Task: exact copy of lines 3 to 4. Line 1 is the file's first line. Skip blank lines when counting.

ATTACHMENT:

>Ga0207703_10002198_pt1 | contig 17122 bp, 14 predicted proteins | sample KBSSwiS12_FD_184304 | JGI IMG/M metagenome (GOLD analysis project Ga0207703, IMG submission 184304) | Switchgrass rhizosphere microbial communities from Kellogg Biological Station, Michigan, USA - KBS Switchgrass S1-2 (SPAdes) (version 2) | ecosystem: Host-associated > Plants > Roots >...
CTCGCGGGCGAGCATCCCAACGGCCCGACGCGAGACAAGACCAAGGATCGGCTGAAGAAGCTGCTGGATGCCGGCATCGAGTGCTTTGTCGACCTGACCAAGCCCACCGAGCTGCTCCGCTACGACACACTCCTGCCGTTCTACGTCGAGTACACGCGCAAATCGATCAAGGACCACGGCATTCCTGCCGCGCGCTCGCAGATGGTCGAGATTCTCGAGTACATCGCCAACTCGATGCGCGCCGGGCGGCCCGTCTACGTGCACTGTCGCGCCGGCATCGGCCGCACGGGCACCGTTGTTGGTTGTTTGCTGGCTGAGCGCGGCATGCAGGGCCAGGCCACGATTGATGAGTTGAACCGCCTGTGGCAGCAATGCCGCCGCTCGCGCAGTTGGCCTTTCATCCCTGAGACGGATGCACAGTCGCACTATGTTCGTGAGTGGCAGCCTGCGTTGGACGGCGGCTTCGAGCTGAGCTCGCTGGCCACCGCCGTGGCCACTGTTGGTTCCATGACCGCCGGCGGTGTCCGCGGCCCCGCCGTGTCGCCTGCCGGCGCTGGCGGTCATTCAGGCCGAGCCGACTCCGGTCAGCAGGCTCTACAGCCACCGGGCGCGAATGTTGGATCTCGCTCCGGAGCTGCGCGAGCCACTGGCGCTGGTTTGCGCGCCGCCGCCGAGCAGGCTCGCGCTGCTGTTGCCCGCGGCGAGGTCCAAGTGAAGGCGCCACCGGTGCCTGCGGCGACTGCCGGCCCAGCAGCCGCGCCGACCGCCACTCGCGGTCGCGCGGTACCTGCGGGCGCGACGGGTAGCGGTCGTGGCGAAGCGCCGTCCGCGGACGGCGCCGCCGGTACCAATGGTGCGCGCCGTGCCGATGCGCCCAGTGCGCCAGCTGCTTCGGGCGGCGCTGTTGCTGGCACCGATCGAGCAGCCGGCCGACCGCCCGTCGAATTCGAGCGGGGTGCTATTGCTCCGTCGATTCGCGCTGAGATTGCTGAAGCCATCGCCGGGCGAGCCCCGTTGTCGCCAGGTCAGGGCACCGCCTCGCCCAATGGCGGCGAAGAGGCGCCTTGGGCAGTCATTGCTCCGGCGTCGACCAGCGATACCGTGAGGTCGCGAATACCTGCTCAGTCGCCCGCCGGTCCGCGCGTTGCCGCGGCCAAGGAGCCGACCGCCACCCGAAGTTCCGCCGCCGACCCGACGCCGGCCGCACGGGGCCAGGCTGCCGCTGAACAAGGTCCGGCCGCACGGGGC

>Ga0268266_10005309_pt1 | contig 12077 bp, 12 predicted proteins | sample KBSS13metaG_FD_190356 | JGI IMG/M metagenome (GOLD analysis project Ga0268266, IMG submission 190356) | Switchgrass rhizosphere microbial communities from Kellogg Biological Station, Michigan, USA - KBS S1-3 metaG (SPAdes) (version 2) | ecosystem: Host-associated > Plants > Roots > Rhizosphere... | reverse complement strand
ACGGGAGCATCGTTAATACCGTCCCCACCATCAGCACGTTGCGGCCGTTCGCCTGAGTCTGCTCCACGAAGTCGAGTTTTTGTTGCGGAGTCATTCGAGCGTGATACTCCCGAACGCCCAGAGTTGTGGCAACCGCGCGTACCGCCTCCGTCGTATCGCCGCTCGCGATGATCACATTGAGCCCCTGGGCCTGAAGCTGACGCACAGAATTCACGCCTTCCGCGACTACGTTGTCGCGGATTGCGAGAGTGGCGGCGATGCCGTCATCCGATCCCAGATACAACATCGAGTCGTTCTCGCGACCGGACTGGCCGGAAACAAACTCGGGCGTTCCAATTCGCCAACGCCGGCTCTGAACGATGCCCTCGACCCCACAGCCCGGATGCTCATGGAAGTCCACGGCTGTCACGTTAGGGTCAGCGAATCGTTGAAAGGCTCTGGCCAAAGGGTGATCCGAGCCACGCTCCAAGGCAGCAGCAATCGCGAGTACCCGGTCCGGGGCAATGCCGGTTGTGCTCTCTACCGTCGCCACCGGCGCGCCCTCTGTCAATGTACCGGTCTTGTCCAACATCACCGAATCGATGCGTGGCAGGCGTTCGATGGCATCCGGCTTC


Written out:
>Ga0268266_10005309_pt1 | contig 12077 bp, 12 predicted proteins | sample KBSS13metaG_FD_190356 | JGI IMG/M metagenome (GOLD analysis project Ga0268266, IMG submission 190356) | Switchgrass rhizosphere microbial communities from Kellogg Biological Station, Michigan, USA - KBS S1-3 metaG (SPAdes) (version 2) | ecosystem: Host-associated > Plants > Roots > Rhizosphere... | reverse complement strand
ACGGGAGCATCGTTAATACCGTCCCCACCATCAGCACGTTGCGGCCGTTCGCCTGAGTCTGCTCCACGAAGTCGAGTTTTTGTTGCGGAGTCATTCGAGCGTGATACTCCCGAACGCCCAGAGTTGTGGCAACCGCGCGTACCGCCTCCGTCGTATCGCCGCTCGCGATGATCACATTGAGCCCCTGGGCCTGAAGCTGACGCACAGAATTCACGCCTTCCGCGACTACGTTGTCGCGGATTGCGAGAGTGGCGGCGATGCCGTCATCCGATCCCAGATACAACATCGAGTCGTTCTCGCGACCGGACTGGCCGGAAACAAACTCGGGCGTTCCAATTCGCCAACGCCGGCTCTGAACGATGCCCTCGACCCCACAGCCCGGATGCTCATGGAAGTCCACGGCTGTCACGTTAGGGTCAGCGAATCGTTGAAAGGCTCTGGCCAAAGGGTGATCCGAGCCACGCTCCAAGGCAGCAGCAATCGCGAGTACCCGGTCCGGGGCAATGCCGGTTGTGCTCTCTACCGTCGCCACCGGCGCGCCCTCTGTCAATGTACCGGTCTTGTCCAACATCACCGAATCGATGCGTGGCAGGCGTTCGATGGCATCCGGCTTC